Intracavity spatial filtering in broad area semiconductor laser

Sandeep Babu Gawali, Presentation date: July 17, 2020

Author: Sandeep Babu Gawali
Title: Intracavity spatial filtering in broad area semiconductor laser
Director: Kestutis Staliunas and Jose Fransico Trull Silvestre
Presentation date: December 17th, 2020
Link to text: To be announced

Semiconductor lasers in high-power regime typically manifest a poor beam quality due to its asymmetric beam divergence and its large beam quality factor (M2). The emission along one of the transverse directions (slow axis) is typically multimode while being single mode in the perpendicular direction (fast axis). Due to the multimode emission and the absence of any intrinsic mode selection mechanism, the beam quality of broad area semiconductor (BAS) laser is degraded. In this work, we demonstrate that, by means of spatial filtering technique, the beam quality may be improved along the lateral direction (slow axis). For the filtering purpose, we propose the use of photonic crystal (PhC) as the spatial filtering element. The PhC offers an advantage in terms of its compact size, which allows miniaturization of the device. The successful implementation of this scheme could lead to monolithic integration, with the PhC directly integrated between the front facet of the semiconductor material and the laser cavity mirror. The PhCs were fabricated on N-BK7 glass substrate using tightly focused femtosecond Bessel beam. Two different PhC with different parameters were used in the experiment. The filtering of the PhC appears due to the deflection of selected components of the beam out of the propagation direction, using the Laue configuration.

Since the PhC operates only in the near field plane, the access to this plane for the experimental testing of the idea introduces a technological difficulty in such small devices. We followed a simplified approach using an extended cavity configuration, which mimics the action of the compact cavity. The advantage of the extended cavity setup is that it allows testing different filtering geometries in the same setup. The extended cavity was built using AR coated single emitter BAS laser, fast axis collimator, a double 4f lens system, and an external mirror with reflectivity of 4%. This extended cavity allows implementing two different techniques, i.e. an intracavity slit and a photonic crystal in the same setup. The cavity was characterized by measuring the output power, beam quality factor (M2), spectrum, and near/far field laser profiles.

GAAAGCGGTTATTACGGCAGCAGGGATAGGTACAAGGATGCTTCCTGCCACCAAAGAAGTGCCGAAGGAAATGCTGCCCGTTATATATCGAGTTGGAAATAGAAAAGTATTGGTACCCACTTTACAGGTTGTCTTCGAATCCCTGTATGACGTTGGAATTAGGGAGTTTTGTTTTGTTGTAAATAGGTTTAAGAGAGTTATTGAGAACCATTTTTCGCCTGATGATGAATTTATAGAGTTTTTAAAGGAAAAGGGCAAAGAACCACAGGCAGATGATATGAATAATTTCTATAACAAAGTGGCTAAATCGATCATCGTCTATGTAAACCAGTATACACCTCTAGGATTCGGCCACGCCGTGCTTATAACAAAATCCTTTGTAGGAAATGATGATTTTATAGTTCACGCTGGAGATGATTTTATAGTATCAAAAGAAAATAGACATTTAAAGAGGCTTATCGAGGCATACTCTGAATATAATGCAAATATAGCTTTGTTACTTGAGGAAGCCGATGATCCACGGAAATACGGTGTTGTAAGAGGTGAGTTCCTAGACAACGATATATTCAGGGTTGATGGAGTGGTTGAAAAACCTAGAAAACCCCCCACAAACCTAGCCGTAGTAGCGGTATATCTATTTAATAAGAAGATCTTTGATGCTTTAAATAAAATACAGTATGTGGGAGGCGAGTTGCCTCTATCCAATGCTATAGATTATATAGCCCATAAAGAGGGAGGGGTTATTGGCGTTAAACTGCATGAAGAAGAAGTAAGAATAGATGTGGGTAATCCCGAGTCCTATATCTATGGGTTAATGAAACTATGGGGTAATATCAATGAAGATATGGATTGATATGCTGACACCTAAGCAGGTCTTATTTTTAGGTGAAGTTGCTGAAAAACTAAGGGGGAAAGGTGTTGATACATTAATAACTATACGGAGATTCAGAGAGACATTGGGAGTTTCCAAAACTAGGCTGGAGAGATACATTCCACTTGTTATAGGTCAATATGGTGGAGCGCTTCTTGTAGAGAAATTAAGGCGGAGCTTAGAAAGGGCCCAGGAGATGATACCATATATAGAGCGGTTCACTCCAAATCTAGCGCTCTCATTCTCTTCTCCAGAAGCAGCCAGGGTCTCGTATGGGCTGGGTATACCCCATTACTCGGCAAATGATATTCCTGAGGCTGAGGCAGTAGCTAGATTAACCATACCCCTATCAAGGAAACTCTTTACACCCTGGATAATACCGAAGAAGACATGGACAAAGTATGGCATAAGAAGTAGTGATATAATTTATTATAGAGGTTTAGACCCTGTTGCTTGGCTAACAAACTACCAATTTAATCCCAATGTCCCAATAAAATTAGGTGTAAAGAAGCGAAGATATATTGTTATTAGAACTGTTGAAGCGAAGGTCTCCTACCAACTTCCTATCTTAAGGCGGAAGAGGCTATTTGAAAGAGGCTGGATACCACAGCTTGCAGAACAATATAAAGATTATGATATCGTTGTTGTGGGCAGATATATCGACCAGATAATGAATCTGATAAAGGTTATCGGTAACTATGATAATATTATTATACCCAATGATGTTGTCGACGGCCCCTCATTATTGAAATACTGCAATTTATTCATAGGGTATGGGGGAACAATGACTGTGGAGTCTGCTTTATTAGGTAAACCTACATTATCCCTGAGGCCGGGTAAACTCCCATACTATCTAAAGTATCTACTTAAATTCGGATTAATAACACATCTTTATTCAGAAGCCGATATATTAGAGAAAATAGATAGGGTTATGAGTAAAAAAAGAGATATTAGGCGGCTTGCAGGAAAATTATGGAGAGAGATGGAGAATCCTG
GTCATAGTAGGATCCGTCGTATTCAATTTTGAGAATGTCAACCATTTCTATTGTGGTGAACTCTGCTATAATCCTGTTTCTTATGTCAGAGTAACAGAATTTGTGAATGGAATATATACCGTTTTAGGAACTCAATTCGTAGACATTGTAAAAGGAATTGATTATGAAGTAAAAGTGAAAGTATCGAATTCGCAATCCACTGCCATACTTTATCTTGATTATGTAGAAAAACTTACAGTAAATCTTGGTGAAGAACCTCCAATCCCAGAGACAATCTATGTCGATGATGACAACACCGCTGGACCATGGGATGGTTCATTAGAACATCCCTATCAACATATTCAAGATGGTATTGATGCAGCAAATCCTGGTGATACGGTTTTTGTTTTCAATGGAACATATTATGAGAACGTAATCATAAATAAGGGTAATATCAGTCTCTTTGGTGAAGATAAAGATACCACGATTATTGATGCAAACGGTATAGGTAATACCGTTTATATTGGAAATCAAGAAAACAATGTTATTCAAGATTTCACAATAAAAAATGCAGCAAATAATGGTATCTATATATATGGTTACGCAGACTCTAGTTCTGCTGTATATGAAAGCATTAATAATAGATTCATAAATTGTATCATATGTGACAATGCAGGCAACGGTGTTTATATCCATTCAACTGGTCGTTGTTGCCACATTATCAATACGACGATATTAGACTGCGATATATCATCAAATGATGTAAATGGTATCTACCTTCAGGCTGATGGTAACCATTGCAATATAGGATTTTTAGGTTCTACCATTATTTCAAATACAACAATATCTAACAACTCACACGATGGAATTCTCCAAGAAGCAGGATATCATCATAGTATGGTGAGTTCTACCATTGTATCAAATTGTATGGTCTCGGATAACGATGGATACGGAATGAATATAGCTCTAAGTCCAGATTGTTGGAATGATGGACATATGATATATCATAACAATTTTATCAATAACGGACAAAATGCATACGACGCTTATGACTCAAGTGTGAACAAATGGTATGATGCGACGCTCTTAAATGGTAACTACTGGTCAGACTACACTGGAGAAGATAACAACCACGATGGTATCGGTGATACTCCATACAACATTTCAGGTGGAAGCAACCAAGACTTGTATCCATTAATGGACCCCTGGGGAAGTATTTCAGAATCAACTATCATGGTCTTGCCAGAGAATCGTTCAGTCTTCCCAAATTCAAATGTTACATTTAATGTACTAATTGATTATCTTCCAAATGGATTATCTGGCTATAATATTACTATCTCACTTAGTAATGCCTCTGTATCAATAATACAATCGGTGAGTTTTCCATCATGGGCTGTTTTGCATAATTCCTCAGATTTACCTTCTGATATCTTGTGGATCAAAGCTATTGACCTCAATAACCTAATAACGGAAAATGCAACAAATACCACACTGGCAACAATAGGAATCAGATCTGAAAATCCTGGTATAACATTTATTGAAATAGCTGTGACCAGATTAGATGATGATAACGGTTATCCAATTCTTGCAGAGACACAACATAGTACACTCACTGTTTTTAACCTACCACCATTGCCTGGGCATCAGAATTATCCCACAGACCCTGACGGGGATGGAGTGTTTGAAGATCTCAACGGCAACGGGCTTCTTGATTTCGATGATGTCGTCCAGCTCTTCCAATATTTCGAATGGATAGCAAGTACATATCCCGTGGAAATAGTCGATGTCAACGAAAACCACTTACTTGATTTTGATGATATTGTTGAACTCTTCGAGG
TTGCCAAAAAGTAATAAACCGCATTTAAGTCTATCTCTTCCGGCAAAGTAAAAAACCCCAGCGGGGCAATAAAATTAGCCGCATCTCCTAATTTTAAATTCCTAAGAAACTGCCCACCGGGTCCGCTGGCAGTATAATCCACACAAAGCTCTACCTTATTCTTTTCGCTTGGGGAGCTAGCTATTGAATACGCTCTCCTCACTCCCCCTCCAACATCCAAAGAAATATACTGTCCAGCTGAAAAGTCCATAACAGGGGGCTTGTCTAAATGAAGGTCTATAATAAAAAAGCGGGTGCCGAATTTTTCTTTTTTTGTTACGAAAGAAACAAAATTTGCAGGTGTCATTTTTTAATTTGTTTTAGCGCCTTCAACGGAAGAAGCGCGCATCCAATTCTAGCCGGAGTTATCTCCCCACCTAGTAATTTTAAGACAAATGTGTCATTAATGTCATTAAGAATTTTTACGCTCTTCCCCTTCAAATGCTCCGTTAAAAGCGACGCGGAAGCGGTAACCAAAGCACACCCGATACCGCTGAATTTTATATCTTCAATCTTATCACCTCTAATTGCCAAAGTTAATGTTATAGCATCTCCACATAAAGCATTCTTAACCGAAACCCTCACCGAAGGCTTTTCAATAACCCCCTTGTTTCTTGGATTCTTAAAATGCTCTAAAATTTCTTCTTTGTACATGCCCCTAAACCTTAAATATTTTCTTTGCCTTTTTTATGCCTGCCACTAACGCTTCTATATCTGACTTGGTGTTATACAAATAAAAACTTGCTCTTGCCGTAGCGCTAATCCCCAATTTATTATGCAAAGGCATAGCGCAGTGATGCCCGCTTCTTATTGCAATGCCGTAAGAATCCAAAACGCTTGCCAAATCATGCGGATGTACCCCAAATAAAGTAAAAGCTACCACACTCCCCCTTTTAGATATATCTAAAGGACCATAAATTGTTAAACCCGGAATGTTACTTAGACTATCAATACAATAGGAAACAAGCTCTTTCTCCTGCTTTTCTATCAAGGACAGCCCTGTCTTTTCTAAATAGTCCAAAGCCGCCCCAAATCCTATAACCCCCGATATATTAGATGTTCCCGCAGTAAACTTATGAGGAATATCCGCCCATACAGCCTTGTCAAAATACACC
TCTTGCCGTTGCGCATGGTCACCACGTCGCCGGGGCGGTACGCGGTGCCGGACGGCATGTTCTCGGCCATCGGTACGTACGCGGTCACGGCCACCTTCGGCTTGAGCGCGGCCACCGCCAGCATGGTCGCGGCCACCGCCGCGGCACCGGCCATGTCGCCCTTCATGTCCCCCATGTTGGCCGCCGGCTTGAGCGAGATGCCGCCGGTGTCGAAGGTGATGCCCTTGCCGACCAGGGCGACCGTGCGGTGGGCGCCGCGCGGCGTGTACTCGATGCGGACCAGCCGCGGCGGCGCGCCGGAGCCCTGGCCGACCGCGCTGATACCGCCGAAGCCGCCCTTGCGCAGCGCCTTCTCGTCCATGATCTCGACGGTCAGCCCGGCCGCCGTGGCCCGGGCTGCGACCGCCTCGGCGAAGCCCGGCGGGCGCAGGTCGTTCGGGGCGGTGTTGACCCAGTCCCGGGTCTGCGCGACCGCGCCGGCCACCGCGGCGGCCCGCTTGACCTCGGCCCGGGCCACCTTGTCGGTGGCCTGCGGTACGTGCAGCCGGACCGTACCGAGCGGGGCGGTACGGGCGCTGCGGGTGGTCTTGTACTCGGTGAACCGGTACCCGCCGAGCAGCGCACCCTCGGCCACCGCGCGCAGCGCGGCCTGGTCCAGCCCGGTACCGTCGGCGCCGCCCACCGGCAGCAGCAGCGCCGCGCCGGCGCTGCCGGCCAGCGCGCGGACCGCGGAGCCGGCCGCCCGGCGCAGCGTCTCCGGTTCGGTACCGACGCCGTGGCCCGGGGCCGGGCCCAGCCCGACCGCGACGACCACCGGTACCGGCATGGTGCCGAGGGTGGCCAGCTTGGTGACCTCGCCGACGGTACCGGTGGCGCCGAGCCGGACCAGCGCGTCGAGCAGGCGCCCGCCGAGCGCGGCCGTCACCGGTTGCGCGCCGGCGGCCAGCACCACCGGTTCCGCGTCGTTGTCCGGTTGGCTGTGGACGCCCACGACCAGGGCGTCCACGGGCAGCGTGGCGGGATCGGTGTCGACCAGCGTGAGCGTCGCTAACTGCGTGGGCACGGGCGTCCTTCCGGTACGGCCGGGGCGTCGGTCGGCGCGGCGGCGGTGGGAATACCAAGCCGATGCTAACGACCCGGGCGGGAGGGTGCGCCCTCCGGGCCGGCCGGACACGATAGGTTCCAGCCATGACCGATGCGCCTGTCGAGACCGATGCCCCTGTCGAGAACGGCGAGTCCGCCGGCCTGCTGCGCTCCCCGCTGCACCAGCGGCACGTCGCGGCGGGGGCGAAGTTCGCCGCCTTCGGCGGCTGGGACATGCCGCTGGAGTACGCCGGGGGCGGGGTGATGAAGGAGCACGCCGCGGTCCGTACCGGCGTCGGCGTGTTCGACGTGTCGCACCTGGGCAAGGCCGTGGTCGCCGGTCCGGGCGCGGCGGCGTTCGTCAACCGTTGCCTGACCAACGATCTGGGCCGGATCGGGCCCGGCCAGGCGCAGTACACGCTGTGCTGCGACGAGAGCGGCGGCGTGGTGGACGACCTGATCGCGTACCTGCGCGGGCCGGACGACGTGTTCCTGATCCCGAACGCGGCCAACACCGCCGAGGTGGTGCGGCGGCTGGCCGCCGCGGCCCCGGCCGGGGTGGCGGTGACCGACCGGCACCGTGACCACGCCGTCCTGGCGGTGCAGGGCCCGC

Before testing the action of PhC, we tested the conventional spatial filtering using intracavity slit placed in the far field and acting on the beam in the lateral direction by blocking the higher angular components of the beam. The output beam from the external cavity was characterized by measuring the M2 along the slow axis and calculating the brightness of the beam. We demonstrate an enhancement in the brightness by factor of two compared to the unfiltered beam situation. We further evaluated the effect of the reflectivity of the feedback mirror on the output power and spatial profile of the beam. The filtering action of the PhCs was characterized using the same extended cavity configuration. In this configuration an enhancement of the brightness by a factor between 1.3 and 1.5 was demonstrated for the different crystals. In addition, we used another emitter with longer cavity length and transverse width and with 4 % coating on the front facets.

The experimental results obtained using intracavity slit and PhC were compared with the numerical results obtained from a numerical model of broad area laser created to simulate the action of spatial filtering using either the intracavity slit or the PhC. Both results showed a good agreement between the experiments and the numerical results. The numerical code was used to further optimize the brightness enhancement by simulating different filtering geometries.